When the Mall of America burst onto the Minnesota retailing scene in 1991, the Minneapolis Downtown Marketing Committee was in a quandary. What could be done to keep shoppers downtown, instead of flocking to the city's newest attraction? The answer was simple: Develop a new downtown tradition. Hence Holidazzle (pictured), an illuminated children's parade that runs nightly through downtown Minneapolis from the end of November to December 30.

The parade occupies 15 full-size, completely illuminated floats that use more than two hundred thousand 3.5V bulbs. The more than 100 costumes use over fifty thousand 2.5V Christmas tree lights converted from AC. Overall, the floats use over 200 six-volt deep cycle and 40 twelve-volt rechargeable batteries, while the costumes use approximately 210 twelve-volt rechargeable batteries.

The lighting of the Holidazzle parade has been handled from the beginning by Minneapolis-based LD Michael Murnane. He brought aboard engineer Jeff Bobgan to handle its numerous technical aspects, including the design of its battery and control systems. Murnane now works with a crew of 10 at Holidazzle time.

Wiring the Holidazzle parade is an exercise in basic electrics for Bobgan and Murnane. "We use regular Sylvestri Christmas lights--2.5V and 3.5V--that we convert to DC," says Murnane. "We just rewire them into little groups on the costumes and the floats. We basically series five or seven lamps together and then parallel the series." Consequently, when a lamp goes out, instead of losing potentially 35 to 100 lamps, he only loses five to seven. "You lose little groups and it's a lot easier to troubleshoot that way."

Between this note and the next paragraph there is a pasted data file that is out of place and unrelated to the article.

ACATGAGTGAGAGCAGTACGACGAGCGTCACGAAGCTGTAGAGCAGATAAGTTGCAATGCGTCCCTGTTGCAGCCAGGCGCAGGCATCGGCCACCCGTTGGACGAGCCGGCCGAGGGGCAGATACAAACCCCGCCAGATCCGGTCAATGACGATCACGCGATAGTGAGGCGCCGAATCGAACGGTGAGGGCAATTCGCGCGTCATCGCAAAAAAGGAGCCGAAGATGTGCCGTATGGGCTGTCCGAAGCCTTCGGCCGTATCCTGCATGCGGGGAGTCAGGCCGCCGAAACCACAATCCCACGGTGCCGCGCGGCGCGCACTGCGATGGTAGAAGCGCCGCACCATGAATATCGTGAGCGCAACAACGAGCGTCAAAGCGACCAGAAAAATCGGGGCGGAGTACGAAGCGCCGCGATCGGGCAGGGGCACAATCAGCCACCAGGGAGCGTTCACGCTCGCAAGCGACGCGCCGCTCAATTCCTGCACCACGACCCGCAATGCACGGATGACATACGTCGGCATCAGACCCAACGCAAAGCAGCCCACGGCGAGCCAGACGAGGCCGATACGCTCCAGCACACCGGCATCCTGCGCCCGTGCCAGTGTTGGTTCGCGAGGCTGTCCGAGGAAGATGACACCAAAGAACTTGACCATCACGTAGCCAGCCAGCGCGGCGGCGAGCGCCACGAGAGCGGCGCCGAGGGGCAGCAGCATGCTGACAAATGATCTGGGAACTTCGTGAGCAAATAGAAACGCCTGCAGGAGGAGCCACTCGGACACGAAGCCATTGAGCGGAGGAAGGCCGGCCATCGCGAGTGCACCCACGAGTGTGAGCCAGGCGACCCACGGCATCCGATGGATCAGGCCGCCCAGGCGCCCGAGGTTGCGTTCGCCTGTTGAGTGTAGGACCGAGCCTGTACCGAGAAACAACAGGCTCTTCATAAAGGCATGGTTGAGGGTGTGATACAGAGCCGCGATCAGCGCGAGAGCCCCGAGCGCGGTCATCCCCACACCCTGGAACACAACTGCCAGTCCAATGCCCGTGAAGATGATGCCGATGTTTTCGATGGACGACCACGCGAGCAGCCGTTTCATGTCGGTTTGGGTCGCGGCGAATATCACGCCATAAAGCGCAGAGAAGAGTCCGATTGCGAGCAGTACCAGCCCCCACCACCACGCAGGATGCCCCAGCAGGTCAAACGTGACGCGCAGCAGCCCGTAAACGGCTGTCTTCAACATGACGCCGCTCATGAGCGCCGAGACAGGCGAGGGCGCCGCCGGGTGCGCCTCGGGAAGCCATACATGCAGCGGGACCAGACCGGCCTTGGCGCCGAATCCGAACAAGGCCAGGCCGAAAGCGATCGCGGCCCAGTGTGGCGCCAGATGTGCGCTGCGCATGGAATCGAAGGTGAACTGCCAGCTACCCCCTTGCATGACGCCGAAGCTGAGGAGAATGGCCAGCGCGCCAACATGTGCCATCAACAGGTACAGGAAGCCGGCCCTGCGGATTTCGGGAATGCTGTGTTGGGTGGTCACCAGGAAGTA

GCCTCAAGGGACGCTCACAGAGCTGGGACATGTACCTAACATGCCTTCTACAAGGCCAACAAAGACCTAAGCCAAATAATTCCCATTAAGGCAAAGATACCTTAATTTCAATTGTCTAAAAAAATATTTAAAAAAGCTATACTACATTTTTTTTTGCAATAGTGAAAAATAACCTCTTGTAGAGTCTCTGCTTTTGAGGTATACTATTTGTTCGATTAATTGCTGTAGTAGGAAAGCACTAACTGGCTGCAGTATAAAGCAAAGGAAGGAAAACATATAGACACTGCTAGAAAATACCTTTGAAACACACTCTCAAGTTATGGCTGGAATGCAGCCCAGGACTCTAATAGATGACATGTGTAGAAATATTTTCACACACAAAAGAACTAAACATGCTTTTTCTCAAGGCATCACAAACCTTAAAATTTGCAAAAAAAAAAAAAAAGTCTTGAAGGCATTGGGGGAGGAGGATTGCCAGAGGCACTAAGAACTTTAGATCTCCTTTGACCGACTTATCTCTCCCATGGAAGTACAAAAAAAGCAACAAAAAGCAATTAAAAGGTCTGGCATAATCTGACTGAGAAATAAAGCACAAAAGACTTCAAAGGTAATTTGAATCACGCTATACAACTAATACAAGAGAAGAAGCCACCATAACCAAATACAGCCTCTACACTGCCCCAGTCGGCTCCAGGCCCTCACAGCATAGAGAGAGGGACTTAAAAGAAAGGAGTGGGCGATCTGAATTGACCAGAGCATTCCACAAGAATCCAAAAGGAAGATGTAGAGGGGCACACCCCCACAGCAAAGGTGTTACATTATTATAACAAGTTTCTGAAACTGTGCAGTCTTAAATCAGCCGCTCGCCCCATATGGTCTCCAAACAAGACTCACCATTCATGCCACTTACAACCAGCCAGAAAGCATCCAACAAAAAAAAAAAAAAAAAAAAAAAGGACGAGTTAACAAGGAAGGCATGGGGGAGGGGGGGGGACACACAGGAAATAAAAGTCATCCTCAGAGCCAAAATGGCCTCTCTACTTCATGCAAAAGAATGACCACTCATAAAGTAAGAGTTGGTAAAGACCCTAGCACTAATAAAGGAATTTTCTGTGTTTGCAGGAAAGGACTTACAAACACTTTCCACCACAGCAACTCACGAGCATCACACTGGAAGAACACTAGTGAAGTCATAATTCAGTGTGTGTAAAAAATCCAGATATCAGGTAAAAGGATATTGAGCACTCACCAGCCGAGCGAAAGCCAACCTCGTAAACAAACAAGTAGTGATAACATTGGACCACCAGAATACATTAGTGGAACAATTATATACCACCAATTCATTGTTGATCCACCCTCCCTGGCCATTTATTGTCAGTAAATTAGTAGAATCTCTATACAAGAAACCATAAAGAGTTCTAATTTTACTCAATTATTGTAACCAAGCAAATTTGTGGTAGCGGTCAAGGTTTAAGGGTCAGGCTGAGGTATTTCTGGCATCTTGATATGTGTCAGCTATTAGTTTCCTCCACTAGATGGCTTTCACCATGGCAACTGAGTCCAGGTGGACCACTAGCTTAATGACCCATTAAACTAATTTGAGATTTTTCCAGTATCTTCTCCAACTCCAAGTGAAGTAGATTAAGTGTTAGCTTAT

Lighting the actual costumes is a challenge. "There are many tricks to putting lights on costumes," says Murnane. "And we've done it wrong a lot," he chuckles. To make life easier all around, most of the lights on the costumes are separated from the more than 100 volunteer performers by a removable lining, which also includes a layer of non-flammable air conditioning foam for safety.

The lights on the floats can strobe and chase, and there are even several foggers that ride along on them. A new one for 1998 was a Wizard of Oz float, including a wicked witch bedecked in eerie green lights. But in the end, the float that Murnane prefers isn't the one with the most lights (the "Sounds of the Season" choir float with about 11,000 total on the float and the costumes) or even the traditional crowd pleaser, Santa and his sleigh. It's the Cinderella float, which includes Prince Charming, a giant staircase, and a clock tower. "It's the second float we originally built--we sort of figured out what we were doing when we built it and we did a nice job on it," he concludes with pride.